Snapcaster Mage: I started with one Snap in the deck, and moved to two when I realized I wanted to draw one naturally and have the other in the deck as a Traverse target. The second Snap may still get cut in the future, but I'm a fan right now. Having two allows us to pitch one to Disrupting Shoal without losing Snap's immense versatility later in the game. Snapcaster's main purpose in this deck is to drastically improve Traverse the Ulvenwald, turning the sorcery into either a permission spell for next turn, a bounce spell for an enemy wall, or a burn spell for lethal. Snap is also great in attrition matchups and against blue decks, but we can't run more than a couple, since he cannibalizes Bedlam Reveler. We also don't need much help against those decks.
Delver of Secrets: I'm only including a section on this little guy to mention that we frequently board him out. We can blank an interactive opponent's Lightning Bolts by removing Delvers, further putting them at a disadvantage.
Ryan Overturf pioneered the now-standard sideboard playset of Ancestral Visions in Grixis Delver, and often cut Delver for them in Game 2. We already have the Vision mained, and on a 3/4 body to boot. Swapping the easily-killable Delver of Secrets for efficient disruption like Dispel and Blood Moon makes our already-positive midrange matchups even better without costing us any sideboard slots.
Disrupting Shoal: I messed around with Spell Pierce, Mana Leak, Spell Snare, and Stubborn Denial before even trying Shoal, but the free counterspell seems like the best one for us. Even Lightning Bolt decks can struggle against the format's linear behemoths; just look to Infect and Affinity's recent success despite inhabiting a field heavy on Jund and Jeskai. Shoal allows us to get very aggressive early on against midrange while giving us extra points against these linear decks.
Since Reveler's draw power lets us make so many land drops, Shoal's hard-cast mode always comes up by the mid-game, and gives us the same invincible feeling we get while beating down with a threat and holding Stubborn Denial or Simic Charm in Monkey Grow. Few decks can claim a hard counterspell in the late-game, and those that can don't count on that counterspell (usually Cryptic Command) doing anything in the first four turns. Conversely, Shoal interacts as of turn zero.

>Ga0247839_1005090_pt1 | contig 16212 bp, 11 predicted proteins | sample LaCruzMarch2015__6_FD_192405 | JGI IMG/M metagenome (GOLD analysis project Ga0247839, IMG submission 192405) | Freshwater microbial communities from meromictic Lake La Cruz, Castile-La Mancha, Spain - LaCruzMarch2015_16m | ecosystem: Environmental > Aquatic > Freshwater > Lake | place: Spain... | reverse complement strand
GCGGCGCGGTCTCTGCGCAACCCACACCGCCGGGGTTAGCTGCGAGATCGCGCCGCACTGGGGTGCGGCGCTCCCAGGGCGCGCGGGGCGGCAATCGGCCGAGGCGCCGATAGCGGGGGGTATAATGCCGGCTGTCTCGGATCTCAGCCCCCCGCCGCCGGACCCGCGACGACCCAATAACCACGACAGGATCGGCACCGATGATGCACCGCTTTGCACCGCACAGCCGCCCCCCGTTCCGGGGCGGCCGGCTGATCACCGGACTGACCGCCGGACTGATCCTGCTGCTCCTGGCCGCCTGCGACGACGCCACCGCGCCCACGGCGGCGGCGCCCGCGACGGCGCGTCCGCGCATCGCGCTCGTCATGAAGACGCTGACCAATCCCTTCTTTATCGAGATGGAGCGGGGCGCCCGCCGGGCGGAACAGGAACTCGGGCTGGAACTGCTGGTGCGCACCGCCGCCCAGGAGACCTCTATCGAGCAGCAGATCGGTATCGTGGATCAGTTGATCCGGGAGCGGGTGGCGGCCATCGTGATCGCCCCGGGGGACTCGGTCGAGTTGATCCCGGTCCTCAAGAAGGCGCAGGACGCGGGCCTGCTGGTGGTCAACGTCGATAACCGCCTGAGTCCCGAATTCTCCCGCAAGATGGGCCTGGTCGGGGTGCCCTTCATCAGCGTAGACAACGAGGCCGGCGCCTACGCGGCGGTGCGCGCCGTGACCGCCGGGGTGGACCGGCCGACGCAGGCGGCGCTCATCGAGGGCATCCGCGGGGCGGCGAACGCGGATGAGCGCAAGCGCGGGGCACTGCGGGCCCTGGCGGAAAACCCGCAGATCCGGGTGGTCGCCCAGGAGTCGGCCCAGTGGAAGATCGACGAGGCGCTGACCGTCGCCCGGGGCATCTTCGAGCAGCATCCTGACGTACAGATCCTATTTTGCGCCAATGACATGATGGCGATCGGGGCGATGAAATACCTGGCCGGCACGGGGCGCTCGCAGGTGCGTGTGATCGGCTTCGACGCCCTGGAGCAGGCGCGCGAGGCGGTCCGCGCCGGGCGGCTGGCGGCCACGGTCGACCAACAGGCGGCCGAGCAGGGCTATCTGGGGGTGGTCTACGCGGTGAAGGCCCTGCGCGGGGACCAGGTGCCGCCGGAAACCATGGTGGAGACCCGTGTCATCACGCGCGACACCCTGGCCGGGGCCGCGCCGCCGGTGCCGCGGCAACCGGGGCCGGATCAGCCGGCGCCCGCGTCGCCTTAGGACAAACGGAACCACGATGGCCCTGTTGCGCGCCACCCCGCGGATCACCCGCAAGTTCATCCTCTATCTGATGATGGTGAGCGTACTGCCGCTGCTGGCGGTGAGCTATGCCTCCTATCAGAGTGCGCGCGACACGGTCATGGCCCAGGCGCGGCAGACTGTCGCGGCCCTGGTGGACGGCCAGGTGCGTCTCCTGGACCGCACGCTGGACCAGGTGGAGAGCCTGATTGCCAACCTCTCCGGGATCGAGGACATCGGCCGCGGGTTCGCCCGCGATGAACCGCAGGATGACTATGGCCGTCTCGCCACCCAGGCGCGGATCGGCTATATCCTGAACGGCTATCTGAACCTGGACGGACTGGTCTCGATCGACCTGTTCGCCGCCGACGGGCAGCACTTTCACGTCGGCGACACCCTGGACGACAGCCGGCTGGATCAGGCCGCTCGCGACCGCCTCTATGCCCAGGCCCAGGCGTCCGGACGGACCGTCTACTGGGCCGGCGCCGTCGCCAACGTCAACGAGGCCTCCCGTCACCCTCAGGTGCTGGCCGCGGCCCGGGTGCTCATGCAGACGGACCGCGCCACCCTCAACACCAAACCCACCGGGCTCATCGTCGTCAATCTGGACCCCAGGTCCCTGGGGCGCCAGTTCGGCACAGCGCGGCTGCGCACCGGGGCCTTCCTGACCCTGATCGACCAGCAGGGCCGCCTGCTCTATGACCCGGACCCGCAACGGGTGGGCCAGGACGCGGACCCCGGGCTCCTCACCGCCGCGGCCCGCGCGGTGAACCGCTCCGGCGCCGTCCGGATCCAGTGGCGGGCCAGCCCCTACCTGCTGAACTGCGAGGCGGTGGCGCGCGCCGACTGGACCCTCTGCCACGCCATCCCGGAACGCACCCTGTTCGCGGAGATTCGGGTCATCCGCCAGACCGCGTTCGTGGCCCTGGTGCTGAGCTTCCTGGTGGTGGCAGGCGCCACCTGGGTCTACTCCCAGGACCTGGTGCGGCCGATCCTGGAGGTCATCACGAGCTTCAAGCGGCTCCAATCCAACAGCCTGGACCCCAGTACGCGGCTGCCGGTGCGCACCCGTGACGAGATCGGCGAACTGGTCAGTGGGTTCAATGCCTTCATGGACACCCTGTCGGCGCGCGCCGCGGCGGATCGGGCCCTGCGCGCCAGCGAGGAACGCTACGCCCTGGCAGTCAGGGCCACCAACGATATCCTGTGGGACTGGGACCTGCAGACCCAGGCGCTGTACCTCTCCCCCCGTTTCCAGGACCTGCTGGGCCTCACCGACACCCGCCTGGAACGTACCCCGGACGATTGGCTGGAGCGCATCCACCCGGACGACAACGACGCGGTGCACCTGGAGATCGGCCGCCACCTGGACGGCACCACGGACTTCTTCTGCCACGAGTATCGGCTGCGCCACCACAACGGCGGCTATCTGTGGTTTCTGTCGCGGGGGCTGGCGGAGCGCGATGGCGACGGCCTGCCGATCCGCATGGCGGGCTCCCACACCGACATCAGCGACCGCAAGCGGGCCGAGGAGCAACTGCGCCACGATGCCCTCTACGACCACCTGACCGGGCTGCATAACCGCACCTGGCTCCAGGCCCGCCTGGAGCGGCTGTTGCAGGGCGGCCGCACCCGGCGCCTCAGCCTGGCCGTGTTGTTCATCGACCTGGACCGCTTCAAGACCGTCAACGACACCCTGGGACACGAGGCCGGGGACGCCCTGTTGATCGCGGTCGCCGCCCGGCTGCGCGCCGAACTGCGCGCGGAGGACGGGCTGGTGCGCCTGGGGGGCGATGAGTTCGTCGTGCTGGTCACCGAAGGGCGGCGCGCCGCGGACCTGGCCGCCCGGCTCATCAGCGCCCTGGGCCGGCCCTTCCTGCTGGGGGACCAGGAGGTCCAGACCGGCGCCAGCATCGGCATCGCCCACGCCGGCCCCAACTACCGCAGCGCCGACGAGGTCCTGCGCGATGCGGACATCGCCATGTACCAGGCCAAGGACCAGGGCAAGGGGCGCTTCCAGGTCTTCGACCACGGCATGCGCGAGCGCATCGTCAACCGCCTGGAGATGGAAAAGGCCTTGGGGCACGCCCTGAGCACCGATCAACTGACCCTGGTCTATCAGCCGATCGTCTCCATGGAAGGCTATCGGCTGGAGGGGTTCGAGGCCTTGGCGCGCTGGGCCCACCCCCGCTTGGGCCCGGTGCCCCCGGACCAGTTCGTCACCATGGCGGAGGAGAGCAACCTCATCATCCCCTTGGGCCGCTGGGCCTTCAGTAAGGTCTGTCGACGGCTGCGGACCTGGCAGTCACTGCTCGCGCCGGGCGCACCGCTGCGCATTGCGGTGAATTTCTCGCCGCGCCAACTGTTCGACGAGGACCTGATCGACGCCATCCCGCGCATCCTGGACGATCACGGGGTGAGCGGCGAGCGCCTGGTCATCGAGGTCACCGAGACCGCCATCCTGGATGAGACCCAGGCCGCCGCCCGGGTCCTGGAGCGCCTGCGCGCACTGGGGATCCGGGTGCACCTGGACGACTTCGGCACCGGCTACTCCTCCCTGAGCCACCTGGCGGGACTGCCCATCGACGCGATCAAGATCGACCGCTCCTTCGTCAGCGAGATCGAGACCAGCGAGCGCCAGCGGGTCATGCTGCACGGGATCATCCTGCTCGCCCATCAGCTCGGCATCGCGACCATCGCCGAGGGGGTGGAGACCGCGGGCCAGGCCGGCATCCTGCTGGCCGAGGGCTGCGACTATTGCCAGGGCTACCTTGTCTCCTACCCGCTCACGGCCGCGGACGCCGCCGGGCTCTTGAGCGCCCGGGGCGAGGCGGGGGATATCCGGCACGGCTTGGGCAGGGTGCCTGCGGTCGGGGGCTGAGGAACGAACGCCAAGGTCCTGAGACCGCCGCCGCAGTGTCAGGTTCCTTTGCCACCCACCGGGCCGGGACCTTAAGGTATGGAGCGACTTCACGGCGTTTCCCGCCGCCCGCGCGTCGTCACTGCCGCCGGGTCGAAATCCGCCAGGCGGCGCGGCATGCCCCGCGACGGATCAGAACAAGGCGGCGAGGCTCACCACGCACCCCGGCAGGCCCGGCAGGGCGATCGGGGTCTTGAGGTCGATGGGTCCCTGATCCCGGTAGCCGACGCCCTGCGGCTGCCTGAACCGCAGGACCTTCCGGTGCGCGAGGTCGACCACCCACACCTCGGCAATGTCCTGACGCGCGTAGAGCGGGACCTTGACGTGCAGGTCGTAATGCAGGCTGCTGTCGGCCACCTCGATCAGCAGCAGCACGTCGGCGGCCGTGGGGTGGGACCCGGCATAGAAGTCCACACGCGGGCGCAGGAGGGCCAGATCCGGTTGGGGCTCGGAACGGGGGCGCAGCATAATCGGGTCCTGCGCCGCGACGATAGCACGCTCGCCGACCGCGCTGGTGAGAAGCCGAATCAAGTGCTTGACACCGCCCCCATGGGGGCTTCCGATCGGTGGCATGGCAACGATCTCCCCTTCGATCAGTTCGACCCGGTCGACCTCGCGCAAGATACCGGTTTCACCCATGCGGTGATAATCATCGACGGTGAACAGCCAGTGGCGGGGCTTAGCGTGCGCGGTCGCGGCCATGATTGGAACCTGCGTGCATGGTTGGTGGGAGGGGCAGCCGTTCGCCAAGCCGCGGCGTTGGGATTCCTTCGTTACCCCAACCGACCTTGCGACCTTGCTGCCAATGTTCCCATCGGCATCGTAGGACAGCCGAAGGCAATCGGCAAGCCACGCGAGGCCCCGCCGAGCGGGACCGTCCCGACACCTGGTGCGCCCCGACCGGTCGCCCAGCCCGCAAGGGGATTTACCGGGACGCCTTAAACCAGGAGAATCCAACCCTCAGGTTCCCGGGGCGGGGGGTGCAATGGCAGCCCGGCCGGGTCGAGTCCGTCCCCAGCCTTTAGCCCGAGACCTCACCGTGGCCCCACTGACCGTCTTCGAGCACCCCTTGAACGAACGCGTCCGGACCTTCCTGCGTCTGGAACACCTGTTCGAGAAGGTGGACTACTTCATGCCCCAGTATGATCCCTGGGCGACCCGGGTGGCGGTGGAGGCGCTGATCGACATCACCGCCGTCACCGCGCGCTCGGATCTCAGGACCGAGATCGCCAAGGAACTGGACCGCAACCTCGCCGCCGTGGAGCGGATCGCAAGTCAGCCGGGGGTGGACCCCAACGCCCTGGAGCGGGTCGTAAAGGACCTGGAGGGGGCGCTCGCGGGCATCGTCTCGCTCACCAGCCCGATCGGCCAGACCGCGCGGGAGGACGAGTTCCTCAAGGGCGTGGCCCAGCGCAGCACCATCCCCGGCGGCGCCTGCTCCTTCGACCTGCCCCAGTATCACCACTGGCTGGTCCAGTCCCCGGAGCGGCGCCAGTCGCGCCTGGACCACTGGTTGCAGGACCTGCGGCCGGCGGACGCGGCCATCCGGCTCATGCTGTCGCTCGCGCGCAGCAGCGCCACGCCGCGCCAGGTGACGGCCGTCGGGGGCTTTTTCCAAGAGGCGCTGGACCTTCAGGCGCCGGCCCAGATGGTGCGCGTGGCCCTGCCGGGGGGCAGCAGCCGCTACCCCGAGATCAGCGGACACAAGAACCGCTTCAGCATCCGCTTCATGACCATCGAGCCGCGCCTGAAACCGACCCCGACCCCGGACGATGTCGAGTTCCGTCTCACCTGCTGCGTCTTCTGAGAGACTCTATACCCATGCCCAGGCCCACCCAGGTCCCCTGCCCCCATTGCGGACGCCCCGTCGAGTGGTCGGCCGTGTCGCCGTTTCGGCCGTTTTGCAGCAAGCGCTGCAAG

The main issue with other counterspells is that they're sometimes dead---some in the late-game (Leak, Pierce), some on an empty board (Denial), and others at random times (Snare). Dead cards usually end up being lost to Reveler triggers in this deck. Monkey Grow can "go Infect" on interactive decks, stockpiling Denials and Charms until it finds a Hooting Mandrills, at which point those protection spells turn on and ensure victory against opponents loading up on Path to Exiles. Bedlam Reveler doesn't allow this plan, since he throws all those cards away when he hits the field. Shoal is never dead---since mid-game Shoals counter one-, two-, three-, and sometimes four-drops, we're happy to simply pass the turn to opponents behind or even on the board until we can trade it for one of their cards, and then play Bedlam Reveler.
Remand: Like Disrupting Shoal, Remand is always live in some capacity. That doesn't mean it's always good. Against decks like Affinity and Burn, it's actively abysmal. Luckily, we already have enough game against linear aggro decks thanks to our burn suite, sideboard hosers, and Disrupting Shoal to cede a few "Leak points" with this old Twin staple.
Those linear decks we already beat can almost never play around Mana Leak, but Leaks die in a multitude of other matchups as games progress. As explained above, it's too volatile to run alongside Bedlam Reveler. Remand at least cycles into something else during topdeck wars, unlike more situational counterspells.
The card is also just better than Leak against a host of Modern strategies. It steals huge amounts of tempo from Tron, Valakut, and Chord, and even blows out spell synergy decks abusing Eldritch Evolution (the creature is still sacrificed) or Ad Nauseam (the Angel's Grace is still wasted). In blue mirrors, Remand is our best card, bouncing cards opponents try to counter and ruining Snapcaster Mage abilities. Remand also shines against Lingering Souls, a card that has always posed some issues for Delver players.
Monkey Grow prefers Mana Leak because it needs hard answers to cards that interrupt its gameplan. Siege Rhino, Tasigur, Tarmogoyf, and Liliana of the Veil can all stop Monkey Grow cold if they resolve, either on this turn or the next. Traverse Delver cares less about those cards, since it out-resources interactive opponents with Bedlam Reveler.
Tarfire: I've found loading up on relevant instants and sorceries far more efficient than running pure air like Thought Scour. In many matchups, playing a functional seven Bolts makes things a breeze (Infect, CoCo/Chord, Affinity, etc.). That Tarfire turns on Traverse the Ulvenwald so much faster brings the card over the edge.